Woo-Hoo! Officially I am a book reviewer. Extraordinaire.
I will be reviewing books periodically from here on out. Some will be at the request of a publisher, and some will be of my own accord to talk about various books I read having to do with weight loss, eating disorders, nutrition, fitness or dieting. On occasion I might also review other books if they're particularly awesome or worth sharing. :)
The Ultimate Metabolism Diet
by Scott Rigden, MD
So, this book is really interesting. It talks about various reasons you could be overweight other than the obvious "eat too much, exercise too little." At first I was worried that this book would be a big excuse book for people who don't really try hard to lose weight the right way. For example, "Oh, well I am fat, so I must have a thyroid problem." or, "Well, I eat whatever I want but work out a little, and still I can't lose weight, so it must just be out of my control or mean I need pills."
Luckily, the book isn't like that. Basically, it addresses five different medical reasons (metabolic disorders) that can cause people to be overweight beyond basic nutrition and exercise.
1. Carbohydrate Sensitivity
2. Metabolic Syndrome
3. Hormonal Imbalances
4. Food Hypersensitivity
5. Liver Detoxification / Weight Gain with Chronic Illness
The book includes a quiz section for you to easily discover which of these five areas you might be struggling in. From there, the book divides itself into five chapters addressing each issue individually, and offering solutions with both diet and exercise to help maximize weight loss in the correct manner for your body and your specific needs.
It really made me happy to read that Dr. Rigden has been a weight loss specialist and ran a weight loss clinic in Arizona for many years. That is what led him to the discovery that there are five main types of metabolic disorders. With these disorders in mind, Dr. Rigden worked to develop plans that help people with each kind of metabolic disorder to lose weight and efficiently manage their own health.
The thing that really helped me take this book as real fact (as opposed to more medical fluffy hoopla) is the tons and tons of medical patient examples. It tells the stories of patients with these various metabolic disorders and how Dr. Rigden's services and plans helped them overcome their weight loss struggles, not to mention other medical issues. These solutions helped patients overcome a variety of things from asthma to eczema to major difficulty walking and more. It's also very interesting that these disorders are very common but rarely diagnosed by family doctors.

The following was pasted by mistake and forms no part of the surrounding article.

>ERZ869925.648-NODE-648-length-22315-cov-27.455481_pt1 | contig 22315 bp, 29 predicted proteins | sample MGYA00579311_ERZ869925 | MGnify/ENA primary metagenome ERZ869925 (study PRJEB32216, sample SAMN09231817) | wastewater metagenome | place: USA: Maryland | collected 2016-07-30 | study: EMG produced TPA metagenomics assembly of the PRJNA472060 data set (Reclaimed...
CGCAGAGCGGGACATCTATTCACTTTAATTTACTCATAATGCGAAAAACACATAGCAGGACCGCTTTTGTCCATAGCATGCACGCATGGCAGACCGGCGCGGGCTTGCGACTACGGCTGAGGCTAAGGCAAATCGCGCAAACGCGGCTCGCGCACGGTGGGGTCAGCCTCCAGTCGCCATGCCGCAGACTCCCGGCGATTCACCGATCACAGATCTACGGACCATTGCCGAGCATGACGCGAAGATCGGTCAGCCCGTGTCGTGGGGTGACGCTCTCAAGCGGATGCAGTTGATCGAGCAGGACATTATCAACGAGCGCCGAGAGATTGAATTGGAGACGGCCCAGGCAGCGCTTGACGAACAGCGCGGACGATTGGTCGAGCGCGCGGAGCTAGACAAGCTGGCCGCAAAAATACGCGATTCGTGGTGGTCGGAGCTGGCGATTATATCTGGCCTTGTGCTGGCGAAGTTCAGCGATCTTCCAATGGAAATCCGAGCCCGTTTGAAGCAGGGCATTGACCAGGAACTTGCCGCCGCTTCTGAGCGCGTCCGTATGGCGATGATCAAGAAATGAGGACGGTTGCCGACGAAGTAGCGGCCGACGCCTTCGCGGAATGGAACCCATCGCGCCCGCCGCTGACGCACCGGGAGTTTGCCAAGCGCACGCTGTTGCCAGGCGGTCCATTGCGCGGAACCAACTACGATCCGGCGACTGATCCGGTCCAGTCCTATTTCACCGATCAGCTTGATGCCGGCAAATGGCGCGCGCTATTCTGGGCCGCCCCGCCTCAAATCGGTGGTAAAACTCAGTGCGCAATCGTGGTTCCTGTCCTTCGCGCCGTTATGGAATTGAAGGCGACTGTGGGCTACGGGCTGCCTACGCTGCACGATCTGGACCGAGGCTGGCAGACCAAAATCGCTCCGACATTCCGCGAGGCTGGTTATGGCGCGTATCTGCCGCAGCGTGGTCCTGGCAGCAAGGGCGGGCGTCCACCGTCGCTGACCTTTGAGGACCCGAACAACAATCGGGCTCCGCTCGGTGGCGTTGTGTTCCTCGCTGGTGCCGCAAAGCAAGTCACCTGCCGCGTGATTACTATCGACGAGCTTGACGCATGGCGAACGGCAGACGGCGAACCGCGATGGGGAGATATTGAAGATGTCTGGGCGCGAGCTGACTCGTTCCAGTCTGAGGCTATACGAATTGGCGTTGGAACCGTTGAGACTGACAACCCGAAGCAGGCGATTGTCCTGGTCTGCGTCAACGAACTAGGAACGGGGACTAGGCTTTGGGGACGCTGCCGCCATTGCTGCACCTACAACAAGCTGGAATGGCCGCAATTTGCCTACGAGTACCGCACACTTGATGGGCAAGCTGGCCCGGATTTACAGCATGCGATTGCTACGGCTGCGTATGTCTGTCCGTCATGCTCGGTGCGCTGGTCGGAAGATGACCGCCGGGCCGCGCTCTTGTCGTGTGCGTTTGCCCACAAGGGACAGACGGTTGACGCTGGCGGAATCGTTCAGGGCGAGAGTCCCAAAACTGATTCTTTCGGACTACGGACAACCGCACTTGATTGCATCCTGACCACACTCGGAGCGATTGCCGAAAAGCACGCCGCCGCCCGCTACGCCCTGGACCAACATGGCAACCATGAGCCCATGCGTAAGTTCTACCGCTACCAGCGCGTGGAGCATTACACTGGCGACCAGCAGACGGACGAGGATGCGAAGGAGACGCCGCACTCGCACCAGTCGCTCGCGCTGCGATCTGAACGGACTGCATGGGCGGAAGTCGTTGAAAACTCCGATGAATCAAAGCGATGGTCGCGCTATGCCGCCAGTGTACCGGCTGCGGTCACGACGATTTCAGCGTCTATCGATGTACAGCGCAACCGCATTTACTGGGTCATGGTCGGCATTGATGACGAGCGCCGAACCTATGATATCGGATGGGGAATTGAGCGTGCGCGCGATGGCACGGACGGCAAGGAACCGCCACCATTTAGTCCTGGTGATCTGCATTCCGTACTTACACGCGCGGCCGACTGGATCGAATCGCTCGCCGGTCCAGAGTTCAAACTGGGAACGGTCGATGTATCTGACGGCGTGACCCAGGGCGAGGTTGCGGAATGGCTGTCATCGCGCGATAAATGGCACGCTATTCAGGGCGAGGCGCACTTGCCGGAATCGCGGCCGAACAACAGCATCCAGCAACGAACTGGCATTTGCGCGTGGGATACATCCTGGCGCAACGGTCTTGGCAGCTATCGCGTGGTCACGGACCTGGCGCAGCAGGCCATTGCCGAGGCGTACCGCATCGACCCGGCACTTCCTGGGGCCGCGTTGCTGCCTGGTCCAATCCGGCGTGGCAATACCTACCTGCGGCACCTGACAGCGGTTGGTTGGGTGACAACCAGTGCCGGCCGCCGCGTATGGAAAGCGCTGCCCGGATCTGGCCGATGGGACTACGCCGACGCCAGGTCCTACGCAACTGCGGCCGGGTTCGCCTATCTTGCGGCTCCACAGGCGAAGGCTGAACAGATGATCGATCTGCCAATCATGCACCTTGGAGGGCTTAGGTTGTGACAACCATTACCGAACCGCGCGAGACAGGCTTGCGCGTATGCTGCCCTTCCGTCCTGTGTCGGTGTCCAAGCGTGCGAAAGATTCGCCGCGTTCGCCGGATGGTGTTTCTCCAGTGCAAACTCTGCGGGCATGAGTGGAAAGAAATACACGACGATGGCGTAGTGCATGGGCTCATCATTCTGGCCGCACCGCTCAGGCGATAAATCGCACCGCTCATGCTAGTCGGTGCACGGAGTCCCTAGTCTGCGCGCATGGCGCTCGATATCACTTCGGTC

(A side note: I'm currently reading Health Food Junkies by Dr. Steven Bratman and as a holistic doctor he talks about food allergies very similarly to the way Dr. Rigden talks about them. I found it to be interesting that I am reading two books addressing similar disorders at the same time.)
The Ultimate Metabolism Diet also addresses emotional eating, exercise, depression, stress in your life, daily relaxation, inspiration, self image and self confidence. The other cool thing is that since you won't have each metabolic condition or problem, you won't need to read every chapter, so you don't have to feel overwhelmed by too much reading. :) It also has a section with recipes - they sound delicious and seem really easy to prepare.
A few of my favorite factoid excerpts:
"When an overweight person logs 10,000 steps per day, it almost guarantees at least a two-pound weight loss in a week." (Good news for my buddy Mike over at zumewalk)
"Scientific studies have shown that people suffering from ulcers and excessive stomach acid production literally cannot make excessive acid if they are smiling or laughing."
"Emotional eating almost always leads to inappropriate eating. Without realizing it, you may be caught in a vicious cycle of "living to eat," not "eating to live."
I didn't find many downsides to this book. I tend to wish all the things in the book would apply to me because I love to read and I want tons of information to soak into my brainy sponge. So, if you're like me in that regard you might not enjoy skipping chapters that don't apply to you.
The only other thing was that there is a lot of medical information in this book, and quite a bit of medical industry terminology. The book does provide glossary information at the beginning of each chapter for these words and terms, but it can feel a little bit confusing if you don't remember all of the definitions. Luckily it is really easy to refer back to the beginning of each chapter, and Dr. Rigden repeats some of the definitions in the chapters as well.
Overall I would recommend buying this book if you find you're struggling with traditional methods of weight loss. By that, I mean that you've actually tried eating healthy, balanced meals and working out or getting moderately intense activity for at least 250 minutes per week. If that method has not worked for you, and you've diligently done it for at least a period of six months with little to no result, this book might be the right way to go!
And if that doesn't describe you but you have an interest in metabolic health, or if you want a good introduction to it, it contains a lot of valuable information and could help aid anyone on their journey of good health and well being. You can buy it here or here.